Now showing 1 - 2 of 2
  • Publication
    'The Character of Editress': Marian Evans at the Westminster Review, 1851-54
    (University of Tulsa, 2011)
    That Marian Evans was a professional journalist familiar with the world of publishing by the time she wrote her first fiction is acknowledged universally in critical and biographical accounts of George Eliot’s life. She was, after all, the first woman editor of a leading intellectual quarterly, the Westminster Review. However, little attention has been paid to the actual details of Evans’s editorial work, carried out a decade before the George Eliot persona was invented. This essay argues that Evans’s editorial career provides revealing evidence of an important intervention in the haphazard processes of the professionalization of Victorian women. The 'Character of Editress,' to use Evans’s own expression, signifies both the performance and the mask that were required of a woman occupying such a public, professional role at a prominent mid-century journal. This “character” emerges from the margins of publication history when the focus of attention shifts from the content of periodicals to their form—to their layout and design. As a case in point, this article discusses Evans’s role in the pioneering redesign of the book review pages of the Westminster Review from 1852, a hugely successful and influential contribution. In the absence of other records, the pages of the periodicals themselves yield significant insights into the guiding hands of women journalists now lost to us.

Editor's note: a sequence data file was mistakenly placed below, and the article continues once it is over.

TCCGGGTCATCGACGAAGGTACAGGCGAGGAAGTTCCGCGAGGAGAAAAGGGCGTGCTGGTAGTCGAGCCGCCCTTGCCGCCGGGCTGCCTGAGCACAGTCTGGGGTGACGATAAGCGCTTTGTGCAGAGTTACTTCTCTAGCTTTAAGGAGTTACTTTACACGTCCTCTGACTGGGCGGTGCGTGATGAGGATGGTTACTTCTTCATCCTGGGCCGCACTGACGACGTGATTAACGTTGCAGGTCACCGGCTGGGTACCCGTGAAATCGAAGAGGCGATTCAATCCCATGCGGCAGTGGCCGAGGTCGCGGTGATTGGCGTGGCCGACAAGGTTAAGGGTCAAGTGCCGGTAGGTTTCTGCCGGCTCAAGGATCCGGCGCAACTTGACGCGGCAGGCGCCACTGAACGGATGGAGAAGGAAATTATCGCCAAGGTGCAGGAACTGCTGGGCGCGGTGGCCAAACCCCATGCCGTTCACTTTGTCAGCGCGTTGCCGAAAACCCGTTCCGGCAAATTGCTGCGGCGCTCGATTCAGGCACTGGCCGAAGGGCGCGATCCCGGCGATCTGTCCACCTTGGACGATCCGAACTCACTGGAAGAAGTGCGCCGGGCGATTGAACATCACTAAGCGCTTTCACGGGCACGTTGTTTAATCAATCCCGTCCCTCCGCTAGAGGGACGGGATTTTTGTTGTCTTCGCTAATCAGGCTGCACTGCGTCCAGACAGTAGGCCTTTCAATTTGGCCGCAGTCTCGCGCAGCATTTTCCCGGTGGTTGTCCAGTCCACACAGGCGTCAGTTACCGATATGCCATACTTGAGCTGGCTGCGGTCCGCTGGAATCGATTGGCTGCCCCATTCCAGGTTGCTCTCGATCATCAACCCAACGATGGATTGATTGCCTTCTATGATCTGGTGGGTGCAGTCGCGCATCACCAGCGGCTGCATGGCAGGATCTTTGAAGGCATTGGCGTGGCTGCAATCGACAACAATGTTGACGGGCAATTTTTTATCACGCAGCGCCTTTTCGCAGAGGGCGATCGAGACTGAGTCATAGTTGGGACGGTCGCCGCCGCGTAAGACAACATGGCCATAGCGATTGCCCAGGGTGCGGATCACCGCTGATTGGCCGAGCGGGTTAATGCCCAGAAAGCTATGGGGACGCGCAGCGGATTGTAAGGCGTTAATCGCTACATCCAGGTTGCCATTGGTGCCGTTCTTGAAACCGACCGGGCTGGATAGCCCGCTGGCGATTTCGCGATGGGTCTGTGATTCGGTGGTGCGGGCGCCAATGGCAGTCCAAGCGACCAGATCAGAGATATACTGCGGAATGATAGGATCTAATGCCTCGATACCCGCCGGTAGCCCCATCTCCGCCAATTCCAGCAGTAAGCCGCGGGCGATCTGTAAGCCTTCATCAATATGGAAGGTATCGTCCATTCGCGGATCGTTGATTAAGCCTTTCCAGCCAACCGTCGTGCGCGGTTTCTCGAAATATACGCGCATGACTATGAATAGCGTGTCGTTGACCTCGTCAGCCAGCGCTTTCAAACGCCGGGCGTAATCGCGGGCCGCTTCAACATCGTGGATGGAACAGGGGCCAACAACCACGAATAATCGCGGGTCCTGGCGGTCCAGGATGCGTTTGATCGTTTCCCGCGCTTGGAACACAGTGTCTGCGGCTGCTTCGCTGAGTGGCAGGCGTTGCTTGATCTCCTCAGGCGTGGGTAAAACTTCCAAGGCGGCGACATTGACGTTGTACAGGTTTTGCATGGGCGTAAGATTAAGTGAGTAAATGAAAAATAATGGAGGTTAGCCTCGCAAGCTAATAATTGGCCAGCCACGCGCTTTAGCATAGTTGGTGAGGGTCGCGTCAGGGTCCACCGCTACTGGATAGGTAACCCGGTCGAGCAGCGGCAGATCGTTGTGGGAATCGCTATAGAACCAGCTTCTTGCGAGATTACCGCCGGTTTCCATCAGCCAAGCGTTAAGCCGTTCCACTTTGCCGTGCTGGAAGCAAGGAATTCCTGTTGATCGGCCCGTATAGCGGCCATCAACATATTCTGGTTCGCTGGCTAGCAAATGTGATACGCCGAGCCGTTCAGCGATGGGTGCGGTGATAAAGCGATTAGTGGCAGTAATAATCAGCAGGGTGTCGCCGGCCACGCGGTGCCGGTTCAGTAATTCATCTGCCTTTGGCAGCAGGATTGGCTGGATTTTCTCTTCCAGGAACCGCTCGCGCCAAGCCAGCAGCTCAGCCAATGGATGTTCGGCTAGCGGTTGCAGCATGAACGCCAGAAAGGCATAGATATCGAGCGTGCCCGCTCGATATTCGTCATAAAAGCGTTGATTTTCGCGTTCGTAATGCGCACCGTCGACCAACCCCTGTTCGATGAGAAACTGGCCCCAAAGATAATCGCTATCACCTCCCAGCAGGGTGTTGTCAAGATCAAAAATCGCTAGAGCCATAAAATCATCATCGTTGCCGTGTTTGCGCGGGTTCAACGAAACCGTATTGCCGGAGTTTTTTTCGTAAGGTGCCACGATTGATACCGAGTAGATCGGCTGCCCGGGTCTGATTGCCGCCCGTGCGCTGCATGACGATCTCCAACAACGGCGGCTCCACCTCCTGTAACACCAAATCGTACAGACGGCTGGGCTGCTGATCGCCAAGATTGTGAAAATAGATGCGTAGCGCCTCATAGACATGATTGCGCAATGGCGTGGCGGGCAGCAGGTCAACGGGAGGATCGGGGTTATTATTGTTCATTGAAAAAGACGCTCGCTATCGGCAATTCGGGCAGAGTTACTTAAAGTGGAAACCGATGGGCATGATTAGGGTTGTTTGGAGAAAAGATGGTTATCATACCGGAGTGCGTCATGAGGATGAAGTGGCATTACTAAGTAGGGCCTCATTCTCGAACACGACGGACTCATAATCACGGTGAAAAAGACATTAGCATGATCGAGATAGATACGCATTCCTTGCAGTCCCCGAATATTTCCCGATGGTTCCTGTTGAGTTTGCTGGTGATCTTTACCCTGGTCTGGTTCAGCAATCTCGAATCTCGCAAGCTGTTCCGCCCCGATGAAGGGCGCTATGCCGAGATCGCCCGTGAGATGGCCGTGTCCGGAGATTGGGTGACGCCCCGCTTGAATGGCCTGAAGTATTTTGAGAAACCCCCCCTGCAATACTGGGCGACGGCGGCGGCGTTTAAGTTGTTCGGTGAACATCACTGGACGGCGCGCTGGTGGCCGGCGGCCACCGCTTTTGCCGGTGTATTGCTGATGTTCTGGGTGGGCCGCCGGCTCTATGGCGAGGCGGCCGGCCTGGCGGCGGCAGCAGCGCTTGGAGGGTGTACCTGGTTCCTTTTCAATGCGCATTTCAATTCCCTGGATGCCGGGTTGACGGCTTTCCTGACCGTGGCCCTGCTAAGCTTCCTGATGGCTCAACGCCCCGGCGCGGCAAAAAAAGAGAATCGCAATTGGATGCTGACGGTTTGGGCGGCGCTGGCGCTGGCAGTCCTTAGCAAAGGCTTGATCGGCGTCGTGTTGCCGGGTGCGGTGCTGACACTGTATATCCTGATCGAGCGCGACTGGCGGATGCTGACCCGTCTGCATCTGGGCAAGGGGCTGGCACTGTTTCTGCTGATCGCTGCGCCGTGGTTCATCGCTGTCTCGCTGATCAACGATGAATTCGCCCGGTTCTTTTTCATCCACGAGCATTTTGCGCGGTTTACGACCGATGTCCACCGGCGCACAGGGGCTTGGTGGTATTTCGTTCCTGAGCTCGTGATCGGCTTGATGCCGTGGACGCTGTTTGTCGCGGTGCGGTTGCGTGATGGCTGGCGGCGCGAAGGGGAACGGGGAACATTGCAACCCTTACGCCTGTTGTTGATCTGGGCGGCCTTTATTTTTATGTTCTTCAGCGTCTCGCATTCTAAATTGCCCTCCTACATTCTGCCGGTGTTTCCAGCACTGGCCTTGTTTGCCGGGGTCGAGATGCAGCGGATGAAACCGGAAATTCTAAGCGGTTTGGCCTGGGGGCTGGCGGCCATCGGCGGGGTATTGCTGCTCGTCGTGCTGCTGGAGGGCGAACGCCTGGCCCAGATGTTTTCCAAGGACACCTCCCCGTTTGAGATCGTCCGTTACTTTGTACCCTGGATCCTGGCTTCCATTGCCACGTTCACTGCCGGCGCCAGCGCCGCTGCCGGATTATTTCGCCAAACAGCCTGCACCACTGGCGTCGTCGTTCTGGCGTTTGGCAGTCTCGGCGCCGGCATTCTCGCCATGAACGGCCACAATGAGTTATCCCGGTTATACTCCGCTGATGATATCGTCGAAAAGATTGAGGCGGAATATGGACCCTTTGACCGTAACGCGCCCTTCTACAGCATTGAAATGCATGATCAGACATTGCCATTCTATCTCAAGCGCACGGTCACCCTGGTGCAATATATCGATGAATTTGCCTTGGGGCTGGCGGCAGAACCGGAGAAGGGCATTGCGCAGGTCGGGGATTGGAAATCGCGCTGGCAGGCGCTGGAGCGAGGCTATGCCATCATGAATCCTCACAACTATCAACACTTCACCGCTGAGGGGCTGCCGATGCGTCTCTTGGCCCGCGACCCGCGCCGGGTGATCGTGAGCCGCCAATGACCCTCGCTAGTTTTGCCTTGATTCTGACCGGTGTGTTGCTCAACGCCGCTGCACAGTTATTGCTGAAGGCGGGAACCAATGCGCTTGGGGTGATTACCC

350
  • Publication
    Forms of Affect, Relationality and Periodical Encounters or 'Pine-apple for the Million'
    (ESPRit (European Society for Periodical Research), 2016)
    The social, economic, intellectual, cultural, and material relations that comprise periodical encounters have been attended to in analyses that invoke the concept of the network, what Nathan Hensley has described as a 'chain of visible or material interactions among human and nonhuman entities'. The affective dimensions of these relations, however, are neither material nor always visible, yet they are fundamental to all such interactions.This article argues that the periodical’s capacity to communicate, the contours, scope, and effects of that capacity, and in particular its genre traction, are everywhere underscored by a relationality that is charged with affect and emotions, shaped by what Raymond Williams famously described as 'structures of feeling'. My focus on the haptic currents that drive periodical exchanges (taking examples from George Eliot at the Cornhill Magazine, Joseph Conrad in Blackwood’s Edinburgh Magazine, and James Joyce in the Irish Homestead) follows from important theorizations of the unique affordances of this 'most time-oriented of print forms' (Beetham). Affect, feelings, and emotive responses are messy and cannot be pressed into a discrete methodology, but when considering the open-ended, multi-textured, serial form that is the periodical, there is something to be gained, I suggest, from trying to understand the operations of affect, its openness, its aleatoric potential, and its emotion-based effects.
      494